The Telegraph
Since 1st March, 1999
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Potshots over killer craters

The blood of a Calcutta Police sub-inspector on the city’s potholed paths prompted chief minister Buddhadeb Bhattacharjee to see red on Friday, while the Calcutta Municipal Corporation (CMC) chose to blame the victim, not the ill-maintained road, for the mishap.

“This mishap has once again exposed the state of the city’s roads,” Bhattacharjee said at Writers’ Buildings, referring to Thursday’s death of Arun Majumder. The 45-year-old cop died hours after his motorcycle hit a pothole on CIT Road, late on Wednesday.

“Calcutta is lagging way behind (other cities) in this respect (roads),” the chief minister admitted.

With Bhattacharjee steering the way, the killer roads of Calcutta found themselves under renewed official scrutiny — from Writer’s Buildings, Lalbazar and the Calcutta Municipal Corporation (CMC) headquarters — on Friday.

With the sharpest indictment of the roads that claimed 457 lives in the last calendar year coming from Bhattacharjee — who negotiates his share of perilous potholes on his weekday rides from Palm Avenue to Writers’ Buildings — the CMC found itself in the harshest focus.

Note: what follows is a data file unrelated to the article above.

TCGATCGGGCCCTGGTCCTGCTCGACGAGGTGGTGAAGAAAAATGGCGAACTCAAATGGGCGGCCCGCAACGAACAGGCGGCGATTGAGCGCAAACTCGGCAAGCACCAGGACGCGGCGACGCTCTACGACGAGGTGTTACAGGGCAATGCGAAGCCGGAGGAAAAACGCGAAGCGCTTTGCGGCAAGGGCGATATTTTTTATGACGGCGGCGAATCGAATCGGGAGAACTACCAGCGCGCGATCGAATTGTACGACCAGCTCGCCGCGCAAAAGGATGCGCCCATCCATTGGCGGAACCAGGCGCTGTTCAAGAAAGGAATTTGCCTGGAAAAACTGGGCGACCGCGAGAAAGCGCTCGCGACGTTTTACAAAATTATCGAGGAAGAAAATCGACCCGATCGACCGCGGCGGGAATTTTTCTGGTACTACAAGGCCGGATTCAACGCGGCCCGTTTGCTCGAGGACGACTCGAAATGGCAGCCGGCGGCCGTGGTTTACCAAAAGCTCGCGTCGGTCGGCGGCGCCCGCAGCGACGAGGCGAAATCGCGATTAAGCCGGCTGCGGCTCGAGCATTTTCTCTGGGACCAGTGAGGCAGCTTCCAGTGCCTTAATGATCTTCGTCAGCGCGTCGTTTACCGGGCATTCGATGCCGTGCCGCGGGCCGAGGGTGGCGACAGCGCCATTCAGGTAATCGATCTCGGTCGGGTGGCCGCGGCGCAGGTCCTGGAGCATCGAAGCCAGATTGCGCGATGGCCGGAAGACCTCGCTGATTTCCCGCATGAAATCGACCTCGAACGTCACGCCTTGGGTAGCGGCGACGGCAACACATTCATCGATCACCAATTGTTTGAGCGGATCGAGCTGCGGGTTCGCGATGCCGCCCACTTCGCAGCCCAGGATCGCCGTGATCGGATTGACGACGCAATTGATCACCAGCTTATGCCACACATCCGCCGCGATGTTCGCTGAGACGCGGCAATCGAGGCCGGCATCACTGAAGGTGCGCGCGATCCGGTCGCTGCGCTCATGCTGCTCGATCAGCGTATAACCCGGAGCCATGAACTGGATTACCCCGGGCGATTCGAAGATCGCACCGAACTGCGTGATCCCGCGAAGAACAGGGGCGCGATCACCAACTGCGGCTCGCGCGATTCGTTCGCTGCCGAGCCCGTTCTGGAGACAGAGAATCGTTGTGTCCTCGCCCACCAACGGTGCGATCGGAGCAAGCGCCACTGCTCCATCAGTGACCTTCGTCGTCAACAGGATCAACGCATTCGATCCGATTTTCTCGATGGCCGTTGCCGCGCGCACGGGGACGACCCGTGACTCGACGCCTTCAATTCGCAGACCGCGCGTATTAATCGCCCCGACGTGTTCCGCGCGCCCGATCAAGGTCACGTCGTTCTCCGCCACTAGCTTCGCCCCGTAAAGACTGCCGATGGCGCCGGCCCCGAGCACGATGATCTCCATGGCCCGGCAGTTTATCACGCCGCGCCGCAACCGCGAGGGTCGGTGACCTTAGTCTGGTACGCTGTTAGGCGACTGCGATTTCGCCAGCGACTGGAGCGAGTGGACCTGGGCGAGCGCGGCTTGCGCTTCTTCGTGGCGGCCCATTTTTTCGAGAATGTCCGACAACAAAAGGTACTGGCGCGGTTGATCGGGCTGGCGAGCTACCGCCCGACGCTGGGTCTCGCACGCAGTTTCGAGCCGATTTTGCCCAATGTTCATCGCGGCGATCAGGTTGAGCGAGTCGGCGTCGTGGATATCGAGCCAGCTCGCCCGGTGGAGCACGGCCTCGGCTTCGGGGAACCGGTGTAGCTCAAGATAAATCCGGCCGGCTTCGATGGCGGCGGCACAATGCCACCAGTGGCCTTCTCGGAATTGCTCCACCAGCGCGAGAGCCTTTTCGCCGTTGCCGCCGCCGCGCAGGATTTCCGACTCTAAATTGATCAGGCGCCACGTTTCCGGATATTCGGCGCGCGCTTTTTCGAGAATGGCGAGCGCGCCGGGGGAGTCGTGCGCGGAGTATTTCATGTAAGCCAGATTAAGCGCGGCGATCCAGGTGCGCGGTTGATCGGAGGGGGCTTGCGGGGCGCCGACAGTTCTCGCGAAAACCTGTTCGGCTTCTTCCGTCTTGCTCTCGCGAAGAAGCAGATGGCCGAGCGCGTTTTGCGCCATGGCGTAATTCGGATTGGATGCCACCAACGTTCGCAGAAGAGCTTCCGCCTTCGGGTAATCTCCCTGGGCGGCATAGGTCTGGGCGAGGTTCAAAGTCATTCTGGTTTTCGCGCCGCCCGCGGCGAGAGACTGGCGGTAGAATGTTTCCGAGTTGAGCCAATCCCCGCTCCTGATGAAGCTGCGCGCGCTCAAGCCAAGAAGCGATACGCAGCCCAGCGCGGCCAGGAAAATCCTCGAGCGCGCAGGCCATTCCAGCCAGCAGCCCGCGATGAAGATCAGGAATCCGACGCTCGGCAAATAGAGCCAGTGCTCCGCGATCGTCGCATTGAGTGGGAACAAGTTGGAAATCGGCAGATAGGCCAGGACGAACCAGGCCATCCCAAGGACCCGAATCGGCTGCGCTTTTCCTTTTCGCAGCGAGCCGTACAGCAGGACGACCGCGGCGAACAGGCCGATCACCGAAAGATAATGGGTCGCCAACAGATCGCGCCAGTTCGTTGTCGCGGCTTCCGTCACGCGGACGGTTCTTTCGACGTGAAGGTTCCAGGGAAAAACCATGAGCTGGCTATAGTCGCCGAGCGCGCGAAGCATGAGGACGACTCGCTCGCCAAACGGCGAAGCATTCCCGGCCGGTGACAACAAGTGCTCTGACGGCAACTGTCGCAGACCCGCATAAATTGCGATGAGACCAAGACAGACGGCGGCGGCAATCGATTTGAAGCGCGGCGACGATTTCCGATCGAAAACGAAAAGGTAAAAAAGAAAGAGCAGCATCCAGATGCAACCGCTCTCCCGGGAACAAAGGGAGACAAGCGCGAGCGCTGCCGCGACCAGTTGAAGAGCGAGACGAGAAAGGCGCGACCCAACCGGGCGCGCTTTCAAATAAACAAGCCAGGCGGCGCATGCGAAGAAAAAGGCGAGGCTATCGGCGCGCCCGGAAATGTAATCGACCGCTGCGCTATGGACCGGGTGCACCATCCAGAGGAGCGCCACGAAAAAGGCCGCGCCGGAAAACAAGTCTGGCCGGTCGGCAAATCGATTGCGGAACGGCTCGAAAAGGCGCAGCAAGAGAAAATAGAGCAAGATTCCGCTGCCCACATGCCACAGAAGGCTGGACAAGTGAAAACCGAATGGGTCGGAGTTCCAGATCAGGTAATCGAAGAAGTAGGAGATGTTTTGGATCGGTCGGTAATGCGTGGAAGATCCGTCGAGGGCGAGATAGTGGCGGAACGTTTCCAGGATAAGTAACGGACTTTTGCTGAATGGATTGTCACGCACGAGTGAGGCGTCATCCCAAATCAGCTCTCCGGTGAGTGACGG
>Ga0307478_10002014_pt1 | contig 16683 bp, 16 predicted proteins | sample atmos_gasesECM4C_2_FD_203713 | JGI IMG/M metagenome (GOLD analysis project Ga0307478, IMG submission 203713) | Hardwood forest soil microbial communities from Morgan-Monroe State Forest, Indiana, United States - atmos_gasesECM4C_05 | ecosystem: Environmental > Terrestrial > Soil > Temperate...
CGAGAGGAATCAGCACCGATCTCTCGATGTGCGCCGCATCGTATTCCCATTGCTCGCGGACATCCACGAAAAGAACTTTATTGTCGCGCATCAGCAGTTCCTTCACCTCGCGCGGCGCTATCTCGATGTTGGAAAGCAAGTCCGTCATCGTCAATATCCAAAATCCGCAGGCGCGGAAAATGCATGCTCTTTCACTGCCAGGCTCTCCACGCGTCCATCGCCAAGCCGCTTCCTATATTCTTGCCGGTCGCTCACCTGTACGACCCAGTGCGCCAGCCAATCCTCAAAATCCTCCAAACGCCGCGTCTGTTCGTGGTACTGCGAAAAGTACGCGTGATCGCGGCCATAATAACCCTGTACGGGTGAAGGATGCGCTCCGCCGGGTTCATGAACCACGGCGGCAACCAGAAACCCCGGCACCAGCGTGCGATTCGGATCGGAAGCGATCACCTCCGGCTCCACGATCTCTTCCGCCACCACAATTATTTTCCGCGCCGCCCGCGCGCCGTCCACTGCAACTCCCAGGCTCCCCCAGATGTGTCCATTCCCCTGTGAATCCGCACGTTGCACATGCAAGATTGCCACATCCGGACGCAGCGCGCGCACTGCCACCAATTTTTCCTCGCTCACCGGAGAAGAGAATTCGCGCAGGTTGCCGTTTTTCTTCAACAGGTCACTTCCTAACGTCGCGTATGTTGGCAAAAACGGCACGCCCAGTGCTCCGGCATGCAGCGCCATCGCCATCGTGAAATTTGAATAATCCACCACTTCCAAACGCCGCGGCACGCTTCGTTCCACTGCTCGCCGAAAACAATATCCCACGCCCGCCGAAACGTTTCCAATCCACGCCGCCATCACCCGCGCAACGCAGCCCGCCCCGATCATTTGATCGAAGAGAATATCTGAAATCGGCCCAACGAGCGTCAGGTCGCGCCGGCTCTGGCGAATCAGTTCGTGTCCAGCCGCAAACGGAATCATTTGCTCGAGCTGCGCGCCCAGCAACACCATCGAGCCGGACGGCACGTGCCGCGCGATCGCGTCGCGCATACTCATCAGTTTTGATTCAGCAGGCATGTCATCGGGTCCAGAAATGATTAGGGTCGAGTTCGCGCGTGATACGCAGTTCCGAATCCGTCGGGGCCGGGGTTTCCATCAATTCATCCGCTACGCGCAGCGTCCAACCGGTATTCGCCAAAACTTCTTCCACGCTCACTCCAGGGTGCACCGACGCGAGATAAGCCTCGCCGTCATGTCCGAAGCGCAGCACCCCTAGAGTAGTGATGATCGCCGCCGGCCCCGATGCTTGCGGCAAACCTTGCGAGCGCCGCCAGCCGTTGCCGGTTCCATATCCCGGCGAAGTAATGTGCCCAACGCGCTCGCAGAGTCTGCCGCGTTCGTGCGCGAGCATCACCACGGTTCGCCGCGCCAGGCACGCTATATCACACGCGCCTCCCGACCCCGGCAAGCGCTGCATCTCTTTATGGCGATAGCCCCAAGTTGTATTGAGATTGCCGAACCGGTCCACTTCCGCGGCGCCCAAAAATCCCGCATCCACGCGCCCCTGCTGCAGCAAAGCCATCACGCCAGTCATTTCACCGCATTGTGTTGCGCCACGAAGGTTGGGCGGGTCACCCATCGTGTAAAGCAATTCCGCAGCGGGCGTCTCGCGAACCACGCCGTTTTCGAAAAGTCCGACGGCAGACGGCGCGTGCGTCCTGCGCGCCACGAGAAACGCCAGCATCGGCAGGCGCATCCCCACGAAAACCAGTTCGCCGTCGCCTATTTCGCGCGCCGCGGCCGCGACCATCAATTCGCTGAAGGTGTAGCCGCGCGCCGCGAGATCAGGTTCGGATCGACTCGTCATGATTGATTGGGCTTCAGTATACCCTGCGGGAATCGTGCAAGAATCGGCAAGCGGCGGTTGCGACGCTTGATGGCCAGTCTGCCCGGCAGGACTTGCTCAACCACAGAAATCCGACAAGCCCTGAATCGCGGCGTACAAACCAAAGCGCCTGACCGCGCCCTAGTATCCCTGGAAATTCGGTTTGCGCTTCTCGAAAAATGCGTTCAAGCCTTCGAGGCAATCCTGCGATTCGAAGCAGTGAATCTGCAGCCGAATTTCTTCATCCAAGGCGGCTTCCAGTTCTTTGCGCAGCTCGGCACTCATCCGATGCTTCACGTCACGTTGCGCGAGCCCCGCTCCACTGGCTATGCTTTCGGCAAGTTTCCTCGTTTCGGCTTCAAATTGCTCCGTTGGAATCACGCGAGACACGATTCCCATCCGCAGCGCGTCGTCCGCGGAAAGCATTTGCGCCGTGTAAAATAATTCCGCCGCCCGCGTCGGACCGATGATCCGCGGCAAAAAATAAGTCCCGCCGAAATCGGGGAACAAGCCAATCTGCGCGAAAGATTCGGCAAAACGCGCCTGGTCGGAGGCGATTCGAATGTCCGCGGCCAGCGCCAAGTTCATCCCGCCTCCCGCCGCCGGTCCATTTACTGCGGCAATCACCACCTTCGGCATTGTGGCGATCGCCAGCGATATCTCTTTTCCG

More than 1,500 km of Calcutta’s roads falls under the CMC purview. After scurrying, on Friday, to cover the pothole that had claimed the sub-inspector’s life — a thorough pitch-and-bricks job after Thursday’s rush patchwork — the CMC administration chose to play the blame game, rather than be browbeaten.

Mayor-in-council member (roads) Anup Chatterjee did the tough-talking, going to the extent of blaming Majumder for Wednesday night’s accident. “It was very clearly the rider’s fault,” Chatterjee said on Friday. There was, he claimed, “a three-inch” pothole on the road but, more towards the boulevard. “The sub-inspector who died was driving at a very high speed and could not control his two-wheeler,” he alleged.

Chatterjee did not stop there. “I have been to Mumbai,” he said, adding that “even Andheri” roads were pretty bad. “It is not possible to ensure that all 1,500 km of roads are without potholes,” he fired his final salvo.

Calcutta Police, however, is not convinced. “Regular pleas to the CMC and also the Calcutta Tramways Company (which maintains the tracks and a part of the road along them) have met with no response,” alleged deputy commissioner (traffic) M.K. Singh.

The police on Friday initiated a case of “death due to negligence” for Majumder’s tragic end. But there was no entry against the name of the accused.

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